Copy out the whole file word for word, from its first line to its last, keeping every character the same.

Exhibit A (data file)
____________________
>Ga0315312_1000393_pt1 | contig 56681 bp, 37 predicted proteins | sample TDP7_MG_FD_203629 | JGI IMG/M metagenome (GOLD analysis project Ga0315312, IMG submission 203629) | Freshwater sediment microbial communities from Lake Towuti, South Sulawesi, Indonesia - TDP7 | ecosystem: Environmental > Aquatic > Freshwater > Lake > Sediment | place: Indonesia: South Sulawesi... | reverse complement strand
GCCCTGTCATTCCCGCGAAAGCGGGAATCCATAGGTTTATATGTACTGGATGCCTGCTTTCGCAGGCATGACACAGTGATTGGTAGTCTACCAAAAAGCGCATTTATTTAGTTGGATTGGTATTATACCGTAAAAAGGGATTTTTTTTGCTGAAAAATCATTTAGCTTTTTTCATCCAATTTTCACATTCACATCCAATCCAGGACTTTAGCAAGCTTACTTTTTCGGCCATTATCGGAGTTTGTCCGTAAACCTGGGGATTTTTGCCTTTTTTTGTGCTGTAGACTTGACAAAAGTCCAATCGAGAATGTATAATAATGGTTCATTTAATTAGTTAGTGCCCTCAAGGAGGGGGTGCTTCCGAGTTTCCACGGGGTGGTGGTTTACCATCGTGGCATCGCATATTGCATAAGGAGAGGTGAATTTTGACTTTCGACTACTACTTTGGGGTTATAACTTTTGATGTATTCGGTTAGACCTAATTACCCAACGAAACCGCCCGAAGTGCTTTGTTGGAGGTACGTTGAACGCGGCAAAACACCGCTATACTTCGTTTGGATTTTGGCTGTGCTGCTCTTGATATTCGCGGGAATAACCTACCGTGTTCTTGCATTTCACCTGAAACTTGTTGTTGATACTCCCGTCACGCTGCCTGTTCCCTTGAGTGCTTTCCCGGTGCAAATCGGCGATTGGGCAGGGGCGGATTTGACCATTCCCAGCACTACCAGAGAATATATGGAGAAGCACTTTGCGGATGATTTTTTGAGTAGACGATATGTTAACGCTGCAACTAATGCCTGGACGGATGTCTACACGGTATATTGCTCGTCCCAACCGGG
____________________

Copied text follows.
>Ga0315312_1000393_pt1 | contig 56681 bp, 37 predicted proteins | sample TDP7_MG_FD_203629 | JGI IMG/M metagenome (GOLD analysis project Ga0315312, IMG submission 203629) | Freshwater sediment microbial communities from Lake Towuti, South Sulawesi, Indonesia - TDP7 | ecosystem: Environmental > Aquatic > Freshwater > Lake > Sediment | place: Indonesia: South Sulawesi... | reverse complement strand
GCCCTGTCATTCCCGCGAAAGCGGGAATCCATAGGTTTATATGTACTGGATGCCTGCTTTCGCAGGCATGACACAGTGATTGGTAGTCTACCAAAAAGCGCATTTATTTAGTTGGATTGGTATTATACCGTAAAAAGGGATTTTTTTTGCTGAAAAATCATTTAGCTTTTTTCATCCAATTTTCACATTCACATCCAATCCAGGACTTTAGCAAGCTTACTTTTTCGGCCATTATCGGAGTTTGTCCGTAAACCTGGGGATTTTTGCCTTTTTTTGTGCTGTAGACTTGACAAAAGTCCAATCGAGAATGTATAATAATGGTTCATTTAATTAGTTAGTGCCCTCAAGGAGGGGGTGCTTCCGAGTTTCCACGGGGTGGTGGTTTACCATCGTGGCATCGCATATTGCATAAGGAGAGGTGAATTTTGACTTTCGACTACTACTTTGGGGTTATAACTTTTGATGTATTCGGTTAGACCTAATTACCCAACGAAACCGCCCGAAGTGCTTTGTTGGAGGTACGTTGAACGCGGCAAAACACCGCTATACTTCGTTTGGATTTTGGCTGTGCTGCTCTTGATATTCGCGGGAATAACCTACCGTGTTCTTGCATTTCACCTGAAACTTGTTGTTGATACTCCCGTCACGCTGCCTGTTCCCTTGAGTGCTTTCCCGGTGCAAATCGGCGATTGGGCAGGGGCGGATTTGACCATTCCCAGCACTACCAGAGAATATATGGAGAAGCACTTTGCGGATGATTTTTTGAGTAGACGATATGTTAACGCTGCAACTAATGCCTGGACGGATGTCTACACGGTATATTGCTCGTCCCAACCGGG